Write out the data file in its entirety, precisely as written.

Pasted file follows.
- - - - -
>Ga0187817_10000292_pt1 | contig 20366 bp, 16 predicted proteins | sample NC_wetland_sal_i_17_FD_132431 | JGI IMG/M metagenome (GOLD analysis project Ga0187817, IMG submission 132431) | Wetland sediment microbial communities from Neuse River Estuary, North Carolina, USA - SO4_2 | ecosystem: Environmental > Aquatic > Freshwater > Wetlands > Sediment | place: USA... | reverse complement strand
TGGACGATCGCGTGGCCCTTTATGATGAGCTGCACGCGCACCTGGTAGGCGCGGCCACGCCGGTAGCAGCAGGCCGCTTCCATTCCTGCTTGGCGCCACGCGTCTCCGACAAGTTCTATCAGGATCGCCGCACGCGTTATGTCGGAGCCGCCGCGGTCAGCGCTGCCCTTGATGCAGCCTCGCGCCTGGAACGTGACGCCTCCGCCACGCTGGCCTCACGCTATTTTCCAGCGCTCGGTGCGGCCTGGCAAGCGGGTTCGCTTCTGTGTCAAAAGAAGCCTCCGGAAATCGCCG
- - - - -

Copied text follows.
>Ga0187817_10000292_pt1 | contig 20366 bp, 16 predicted proteins | sample NC_wetland_sal_i_17_FD_132431 | JGI IMG/M metagenome (GOLD analysis project Ga0187817, IMG submission 132431) | Wetland sediment microbial communities from Neuse River Estuary, North Carolina, USA - SO4_2 | ecosystem: Environmental > Aquatic > Freshwater > Wetlands > Sediment | place: USA... | reverse complement strand
TGGACGATCGCGTGGCCCTTTATGATGAGCTGCACGCGCACCTGGTAGGCGCGGCCACGCCGGTAGCAGCAGGCCGCTTCCATTCCTGCTTGGCGCCACGCGTCTCCGACAAGTTCTATCAGGATCGCCGCACGCGTTATGTCGGAGCCGCCGCGGTCAGCGCTGCCCTTGATGCAGCCTCGCGCCTGGAACGTGACGCCTCCGCCACGCTGGCCTCACGCTATTTTCCAGCGCTCGGTGCGGCCTGGCAAGCGGGTTCGCTTCTGTGTCAAAAGAAGCCTCCGGAAATCGCCG